1. That’s not the motherboard, it looks like it’s just some secondary daughter-board for the USB port, the rechargeable battery controller, and possibly a few other small things. Perhaps the controller hardware for the trackpad and keyboard might be in there too.

      The board probably prevents them from needing to route dozens of wires and ribbons through the hinge. This board probably condenses the need for cables in the hinge down to just USB and power.

      Not that this matters, this isn’t a real product anyways. It’s just a showcase for some design ideas. The render being correct doesn’t matter.

  5. If there really is some kind of trend toward repairability, I think it’s got everything to do with supply chain issues.
    “Can’t get adhesive? Don’t use adhesive, it’s just a bit more tooling charge from the injection molding vendor who we can’t do anything without anyway. Not enough copper for heat sinks? Not enough fans? Put that sucker in the lid. Electric cars eating all the battery materials? Undo our artificial shortening of battery life. What’s that? They want enough ports to make the computer actually usable? Screw them we could only get enough stuff for one or two USB ports.”
    Note that if you’ve got a problem with storage, RAM, or the CPU, they’re soldered to the motherboard. And if they resorted to ARM to shrink the motherboard, and it’s not a Systemready SoC, then you are stuck if Microsoft thinks you no longer should get new software.

    I really don’t mind most of the ideas but there’s more than enough space in there for a m.2 2280 card and some more ports.

  6. It would be nice if they just brought back features like upgradable RAM, and replaceable batteries and storage.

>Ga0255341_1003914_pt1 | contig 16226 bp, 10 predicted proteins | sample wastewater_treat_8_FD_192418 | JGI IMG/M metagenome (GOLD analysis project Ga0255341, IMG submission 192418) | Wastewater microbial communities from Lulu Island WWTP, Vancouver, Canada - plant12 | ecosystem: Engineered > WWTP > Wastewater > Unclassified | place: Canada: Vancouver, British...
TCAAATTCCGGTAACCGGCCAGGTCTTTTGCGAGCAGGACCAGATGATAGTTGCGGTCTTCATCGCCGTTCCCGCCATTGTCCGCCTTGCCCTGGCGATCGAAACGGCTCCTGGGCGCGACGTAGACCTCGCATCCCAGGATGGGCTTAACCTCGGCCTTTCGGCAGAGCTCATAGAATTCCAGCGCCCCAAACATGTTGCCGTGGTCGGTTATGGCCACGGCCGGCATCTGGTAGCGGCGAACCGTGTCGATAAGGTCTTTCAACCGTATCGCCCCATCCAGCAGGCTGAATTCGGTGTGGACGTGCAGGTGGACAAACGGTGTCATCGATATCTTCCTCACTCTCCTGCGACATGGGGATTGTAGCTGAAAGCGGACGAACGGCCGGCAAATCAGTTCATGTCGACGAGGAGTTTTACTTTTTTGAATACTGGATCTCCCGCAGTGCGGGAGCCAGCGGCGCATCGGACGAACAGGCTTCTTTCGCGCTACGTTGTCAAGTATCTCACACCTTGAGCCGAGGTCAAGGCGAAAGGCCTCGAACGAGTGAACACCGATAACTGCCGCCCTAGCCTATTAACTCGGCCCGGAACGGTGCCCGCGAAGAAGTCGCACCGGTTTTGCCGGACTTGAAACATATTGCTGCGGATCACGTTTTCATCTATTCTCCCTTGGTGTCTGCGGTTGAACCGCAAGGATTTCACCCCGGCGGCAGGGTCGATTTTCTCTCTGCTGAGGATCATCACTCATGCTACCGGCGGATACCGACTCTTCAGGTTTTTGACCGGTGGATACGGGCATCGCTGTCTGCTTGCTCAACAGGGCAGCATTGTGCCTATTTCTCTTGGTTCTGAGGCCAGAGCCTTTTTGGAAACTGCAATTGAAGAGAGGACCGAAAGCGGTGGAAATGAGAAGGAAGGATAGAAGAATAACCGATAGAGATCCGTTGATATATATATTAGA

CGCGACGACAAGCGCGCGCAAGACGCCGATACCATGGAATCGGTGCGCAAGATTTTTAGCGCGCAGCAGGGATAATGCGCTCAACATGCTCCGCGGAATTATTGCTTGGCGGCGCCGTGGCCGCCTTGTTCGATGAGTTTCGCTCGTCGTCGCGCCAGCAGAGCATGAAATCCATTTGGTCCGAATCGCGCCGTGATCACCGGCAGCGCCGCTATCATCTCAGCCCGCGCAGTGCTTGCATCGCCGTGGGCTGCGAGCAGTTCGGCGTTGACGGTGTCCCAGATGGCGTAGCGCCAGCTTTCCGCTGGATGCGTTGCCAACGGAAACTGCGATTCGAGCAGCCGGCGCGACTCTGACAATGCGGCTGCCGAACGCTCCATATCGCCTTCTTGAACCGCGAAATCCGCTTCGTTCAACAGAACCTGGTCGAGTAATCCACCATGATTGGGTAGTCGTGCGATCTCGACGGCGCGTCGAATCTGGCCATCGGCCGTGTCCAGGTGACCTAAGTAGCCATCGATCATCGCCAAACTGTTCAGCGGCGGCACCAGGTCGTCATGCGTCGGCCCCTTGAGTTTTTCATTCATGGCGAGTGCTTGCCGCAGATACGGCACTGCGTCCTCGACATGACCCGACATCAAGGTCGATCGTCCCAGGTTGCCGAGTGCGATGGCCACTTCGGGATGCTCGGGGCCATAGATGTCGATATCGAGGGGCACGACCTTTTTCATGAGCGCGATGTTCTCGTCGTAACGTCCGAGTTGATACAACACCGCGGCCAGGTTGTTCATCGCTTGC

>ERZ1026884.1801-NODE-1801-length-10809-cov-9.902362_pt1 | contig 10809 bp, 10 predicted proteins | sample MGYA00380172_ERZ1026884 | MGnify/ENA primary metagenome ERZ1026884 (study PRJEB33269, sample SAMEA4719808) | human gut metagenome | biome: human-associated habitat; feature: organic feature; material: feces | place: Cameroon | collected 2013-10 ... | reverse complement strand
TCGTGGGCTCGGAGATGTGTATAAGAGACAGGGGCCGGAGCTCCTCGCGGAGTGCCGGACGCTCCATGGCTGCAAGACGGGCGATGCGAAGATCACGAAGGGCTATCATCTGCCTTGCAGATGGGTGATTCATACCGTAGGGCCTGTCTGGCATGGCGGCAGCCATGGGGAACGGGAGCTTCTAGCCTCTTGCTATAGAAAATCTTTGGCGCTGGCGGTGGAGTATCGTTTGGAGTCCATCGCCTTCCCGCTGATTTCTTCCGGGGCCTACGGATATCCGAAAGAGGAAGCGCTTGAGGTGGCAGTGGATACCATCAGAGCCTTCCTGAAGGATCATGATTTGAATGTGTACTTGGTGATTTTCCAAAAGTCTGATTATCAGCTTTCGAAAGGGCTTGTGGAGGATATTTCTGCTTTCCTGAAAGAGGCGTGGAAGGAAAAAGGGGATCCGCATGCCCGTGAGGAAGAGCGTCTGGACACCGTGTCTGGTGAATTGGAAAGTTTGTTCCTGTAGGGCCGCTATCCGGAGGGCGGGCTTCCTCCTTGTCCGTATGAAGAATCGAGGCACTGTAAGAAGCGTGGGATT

1. With the motherboard in the screen-half of the laptop, I seriously doubt they would ever offer upgraded ram. The SO-DIMM connector alone adds like 0.5cm of thickness ontop of the motherboard.

  7. Really neat concept, and all of the design choices sound like great ideas.

    But I wonder if we would ever actually see a product with all/most of these features, or if perhaps we’re just going to see 1 or 2 of these features scattered across their laptop lineup.

  8. Looks like a great notebook.

    It’d be nice if they also make sure they choose components that work well with Linux.

    I wonder what’s a “deep-cycle cell battery”. Is it still a Lithium based battery?

    1. Dell already does this. Their Precision, Latitude, and XPS 13 product lineups all use Linux-friendly components, and can even be delivered with Ubuntu.

      Dell is usually considered to be one of the more Linux-friendly of the mainstream laptop brands.

  9. Even if this wasn’t easily user repairable, it sounds like a great notebook. Their design decisions seems pretty innovative from a general notebook point of view.

  10. Decision to put the mainboard in the lid section is actually really smart … keeps the hot bits on top where they can radiate upwards, plus when the lid is open it’ll be vertical which is more efficient for convection. Clever. Most laptops have the hot bit sandwiched between your legs and your hands. But the weight needs to be low enough to maintain balance.

    1. Not really. As a Surface Book user, I can tell you that it makes the device top heavy, and uncomfortable on your lap. Let alone the fact that the mainboard close to the screen creates more heat…

      1. The Surface Book also has a battery in the lid through, doesn’t it? Being a tablet and all.